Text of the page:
Racial divide: It’s a social concept, not a scientific one

Posted in Anthropology, Articles, Book/Video Reviews, Health/Medicine/Genetics, Media Archive on 2014-11-23 17:43Z by Steven

Racial divide: It’s a social concept, not a scientific one

The Washington Post
2014-11-03

Nancy Szokan

Most scientists agree that race is not a biological concept.

As Wikipedia defines it, in an extremely lengthy and extravagantly footnoted entry that surely has been edited and re-edited many times, “Race is a social concept used to categorize humans into large and distinct populations or groups by anatomical, cultural, ethnic, genetic, geographical, historical, linguistic, religious, and/or social affiliation.”

Yet race undoubtedly affects government policies, pervades our social interactions, creates alliances and sets off wars.

We are asked to specify our race (or races) on census forms, medical questionnaires, job applications, college applications, opinion surveys and so on — and the very act of asking the question, sometimes to be answered by just checking a box, can seem to imply that there is a clearly definable, provable answer.

As Robert Wald Sussman puts it in “The Myth of Race: The Troubling Persistence of an Unscientific Idea,” many if not most people would be surprised to learn that race is a social rather than a scientific construct. In his new book, Sussman, a professor of physical anthropology at Washington University in St. Louis, explores how race emerged as a modern social construct, tracing its origins to the Spanish Inquisition and its legacy as a justification for Western imperialism and slavery…

Read the entire review here.

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Who You Really Are

Posted in Articles, Health/Medicine/Genetics, Media Archive on 2014-11-20 01:46Z by Steven

Who You Really Are

GeneWatch
Council for Responsible Genetics
Volume 27, Issue 2 (May-July 2014)

Robert Pollack, Professor of Biological Sciences, Earth Institute Professor, Adjunct Professor of Religion, Lecturer in Psychiatry
Columbia University, New York, New York

Patricia Williams, James L. Dohr Professor of Law
Columbia University, New York, New York

“International Biosciences offer a broad range of DNA Testing services designed to provide indisputable answers to emotional questions….”
www.ibdna.com/regions/UK/EN/?page=blackAmericans

“Your story awaits – go find it…”
www.ancestry.com

“Welcome to you.”
www.23andMe.com

Oh the happy marketplace for genetic information! The hunt is on: From royal roots to hidden baby-daddies, to making sure you’re not accidentally related to any of those many, many Kardashians. The very definition of “ancestry” is freighted with social meaning. “Tracking” it tempts one to imaginary flights about inheritance, wealth, esteem, identity, purity of lineage – and correction! How we all long to be redeemed by such searches, released from the unfairly limited befoggery of what we actually know of ourselves. What bliss instead to follow our most deliciously arrogant, nakedly ambitious fantasies of some Mystery Me, some hitherto unspoken-of chromosomal configuration that will distinguish and redeem. Given that hunger, it isn’t hard to market DNA as a product, like cement, designed to fill in the gaps, and provide stick-um for the jigsaw puzzle of ourselves. Within that marketplace, the definition of DNA is not confined by science but rendered connotatively huge, larger than galaxies, unconfined, a universe of wildest imagination. Yearning. Cure. Immortality. Control. A golem created from the skeletons of the past to address anxiety about what will happen to the present body.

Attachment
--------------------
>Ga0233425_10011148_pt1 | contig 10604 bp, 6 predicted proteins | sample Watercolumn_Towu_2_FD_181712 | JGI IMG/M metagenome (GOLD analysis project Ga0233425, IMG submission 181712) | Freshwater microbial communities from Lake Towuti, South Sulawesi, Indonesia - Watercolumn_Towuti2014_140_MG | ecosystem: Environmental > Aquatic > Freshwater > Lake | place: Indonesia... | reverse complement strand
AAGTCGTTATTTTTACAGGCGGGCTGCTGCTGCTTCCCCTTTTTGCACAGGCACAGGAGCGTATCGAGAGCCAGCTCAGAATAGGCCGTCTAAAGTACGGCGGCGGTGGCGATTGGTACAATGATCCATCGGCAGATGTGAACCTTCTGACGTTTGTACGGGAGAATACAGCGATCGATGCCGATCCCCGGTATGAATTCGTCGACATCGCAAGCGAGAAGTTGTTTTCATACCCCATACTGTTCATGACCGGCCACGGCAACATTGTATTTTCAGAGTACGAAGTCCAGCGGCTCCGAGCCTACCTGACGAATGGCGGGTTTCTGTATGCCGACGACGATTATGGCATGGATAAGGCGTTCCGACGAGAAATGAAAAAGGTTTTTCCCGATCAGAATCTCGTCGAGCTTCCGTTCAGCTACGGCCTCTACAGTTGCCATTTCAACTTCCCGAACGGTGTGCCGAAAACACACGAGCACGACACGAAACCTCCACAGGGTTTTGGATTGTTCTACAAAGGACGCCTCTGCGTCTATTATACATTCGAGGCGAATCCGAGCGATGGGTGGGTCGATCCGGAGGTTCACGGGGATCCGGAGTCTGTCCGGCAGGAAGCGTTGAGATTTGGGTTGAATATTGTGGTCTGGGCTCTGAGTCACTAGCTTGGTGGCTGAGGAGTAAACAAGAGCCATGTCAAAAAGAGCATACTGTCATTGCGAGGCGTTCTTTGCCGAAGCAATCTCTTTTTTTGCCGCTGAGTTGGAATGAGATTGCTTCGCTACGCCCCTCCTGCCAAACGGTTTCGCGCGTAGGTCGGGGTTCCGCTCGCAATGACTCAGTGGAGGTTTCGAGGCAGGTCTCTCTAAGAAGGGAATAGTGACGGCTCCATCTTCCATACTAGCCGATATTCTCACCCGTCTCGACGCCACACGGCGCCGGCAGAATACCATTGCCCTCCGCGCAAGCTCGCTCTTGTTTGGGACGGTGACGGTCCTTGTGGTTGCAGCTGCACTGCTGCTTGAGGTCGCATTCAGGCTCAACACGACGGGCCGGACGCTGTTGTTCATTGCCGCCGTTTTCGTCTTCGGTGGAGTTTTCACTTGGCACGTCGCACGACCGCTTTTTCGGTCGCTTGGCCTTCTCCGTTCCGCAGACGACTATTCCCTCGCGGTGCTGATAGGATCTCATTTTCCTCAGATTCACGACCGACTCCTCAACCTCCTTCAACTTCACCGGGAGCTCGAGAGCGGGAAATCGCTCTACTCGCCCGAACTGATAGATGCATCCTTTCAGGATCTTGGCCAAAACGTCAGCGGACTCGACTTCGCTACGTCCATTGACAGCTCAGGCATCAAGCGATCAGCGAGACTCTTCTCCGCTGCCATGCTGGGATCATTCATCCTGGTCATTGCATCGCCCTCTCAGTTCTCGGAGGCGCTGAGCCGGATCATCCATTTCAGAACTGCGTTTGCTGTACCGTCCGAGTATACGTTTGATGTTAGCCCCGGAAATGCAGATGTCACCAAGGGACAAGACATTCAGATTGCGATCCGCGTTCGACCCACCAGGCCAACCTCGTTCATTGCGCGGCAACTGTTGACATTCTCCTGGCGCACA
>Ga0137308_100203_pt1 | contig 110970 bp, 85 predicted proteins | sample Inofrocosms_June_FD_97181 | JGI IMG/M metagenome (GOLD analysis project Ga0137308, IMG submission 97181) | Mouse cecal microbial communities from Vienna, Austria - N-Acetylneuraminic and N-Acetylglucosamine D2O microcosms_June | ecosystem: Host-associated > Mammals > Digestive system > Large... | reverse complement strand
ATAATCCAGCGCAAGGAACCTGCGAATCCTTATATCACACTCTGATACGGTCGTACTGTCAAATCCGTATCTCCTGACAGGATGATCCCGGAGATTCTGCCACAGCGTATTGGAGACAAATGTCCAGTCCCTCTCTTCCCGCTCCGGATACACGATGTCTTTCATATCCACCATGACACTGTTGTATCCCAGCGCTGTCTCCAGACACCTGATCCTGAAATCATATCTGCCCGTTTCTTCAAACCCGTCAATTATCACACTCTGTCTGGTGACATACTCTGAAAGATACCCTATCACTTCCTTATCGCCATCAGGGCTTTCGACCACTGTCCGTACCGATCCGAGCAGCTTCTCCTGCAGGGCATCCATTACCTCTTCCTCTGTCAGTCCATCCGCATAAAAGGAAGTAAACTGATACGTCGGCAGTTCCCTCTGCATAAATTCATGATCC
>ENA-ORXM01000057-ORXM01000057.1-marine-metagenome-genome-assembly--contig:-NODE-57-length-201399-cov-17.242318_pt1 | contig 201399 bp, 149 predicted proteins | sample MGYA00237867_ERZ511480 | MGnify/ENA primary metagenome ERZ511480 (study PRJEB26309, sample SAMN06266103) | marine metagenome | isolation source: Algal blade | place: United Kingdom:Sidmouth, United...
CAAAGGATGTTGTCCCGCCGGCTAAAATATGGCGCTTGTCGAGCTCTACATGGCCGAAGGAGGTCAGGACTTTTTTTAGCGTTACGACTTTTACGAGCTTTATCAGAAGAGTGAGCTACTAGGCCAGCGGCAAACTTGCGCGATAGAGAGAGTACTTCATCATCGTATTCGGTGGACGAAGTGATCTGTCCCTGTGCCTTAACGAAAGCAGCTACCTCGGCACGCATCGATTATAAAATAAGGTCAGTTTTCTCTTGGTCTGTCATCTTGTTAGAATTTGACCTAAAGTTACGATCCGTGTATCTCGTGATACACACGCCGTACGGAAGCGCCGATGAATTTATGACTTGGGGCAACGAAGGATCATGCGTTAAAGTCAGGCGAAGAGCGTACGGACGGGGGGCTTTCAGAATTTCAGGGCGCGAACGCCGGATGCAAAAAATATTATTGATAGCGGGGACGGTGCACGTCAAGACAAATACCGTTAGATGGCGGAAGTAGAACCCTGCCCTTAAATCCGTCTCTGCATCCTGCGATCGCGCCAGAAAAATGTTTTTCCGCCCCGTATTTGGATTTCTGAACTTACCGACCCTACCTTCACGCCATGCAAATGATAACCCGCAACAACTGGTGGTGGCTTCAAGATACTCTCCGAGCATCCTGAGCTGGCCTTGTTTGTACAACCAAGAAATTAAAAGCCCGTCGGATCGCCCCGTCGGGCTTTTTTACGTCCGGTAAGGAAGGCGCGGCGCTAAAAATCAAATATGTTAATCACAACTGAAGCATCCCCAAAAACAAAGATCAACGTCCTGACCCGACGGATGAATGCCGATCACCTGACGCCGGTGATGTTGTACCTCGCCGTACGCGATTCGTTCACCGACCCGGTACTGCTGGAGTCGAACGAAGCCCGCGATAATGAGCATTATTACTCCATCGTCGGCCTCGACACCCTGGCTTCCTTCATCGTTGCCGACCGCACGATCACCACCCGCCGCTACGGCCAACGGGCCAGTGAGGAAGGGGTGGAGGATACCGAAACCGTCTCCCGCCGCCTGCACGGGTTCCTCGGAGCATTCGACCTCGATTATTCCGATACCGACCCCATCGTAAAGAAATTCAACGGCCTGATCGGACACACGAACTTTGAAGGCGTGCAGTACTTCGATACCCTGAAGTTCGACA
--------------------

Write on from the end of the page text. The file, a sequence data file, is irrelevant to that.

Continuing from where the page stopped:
Yet the boring bottom line is that we are all doomed to be embarrassed by the vulgar commonality of our humanity. We are all alone, orphans, bastards, individuals, adopted, adapted, lost, sold down the river, rediscovered like Moses in the bulrushes. We are, not one of us, descendants of a pure untainted line…

Read the entire article here.

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A Post-Genomic Surprise: the molecular reinscription of race in science, law and medicine

Posted in Audio, Health/Medicine/Genetics, Media Archive, Politics/Public Policy, Social Science, Videos on 2014-11-17 02:12Z by Steven

A Post-Genomic Surprise: the molecular reinscription of race in science, law and medicine

The London School of Economics and Political Science
Sheikh Zayed Theatre, New Academic Building
London, United Kingdom
2014-11-06

Speaker:

Troy Duster, Chancellor’s Professor of Sociology
Warren Institute on Law and Social Policy
University of California, Berkeley

Chair:

Nigel Dodd, Professor of Sociology
London School of Economics

Professor Duster will analyse the resurgence of the idea that racial taxonomies deployed to explain complex social behaviours and outcomes have a biological and genetic basis.

Download the audio (01:29:49/43.2 MB) here. Download the video (01:29:27/767.1 MB) here.

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The Value of Whiteness

Posted in Articles, Health/Medicine/Genetics, Law, Media Archive, United States on 2014-11-17 01:07Z by Steven

The Value of Whiteness

The Diary of a Mad Law Professor
The Nation
2014-11-12

Patricia J. Williams, James L. Dohr Professor of Law
Columbia Law School, New York, New York

A lawsuit is being waged against the “wrongful birth” of a black child.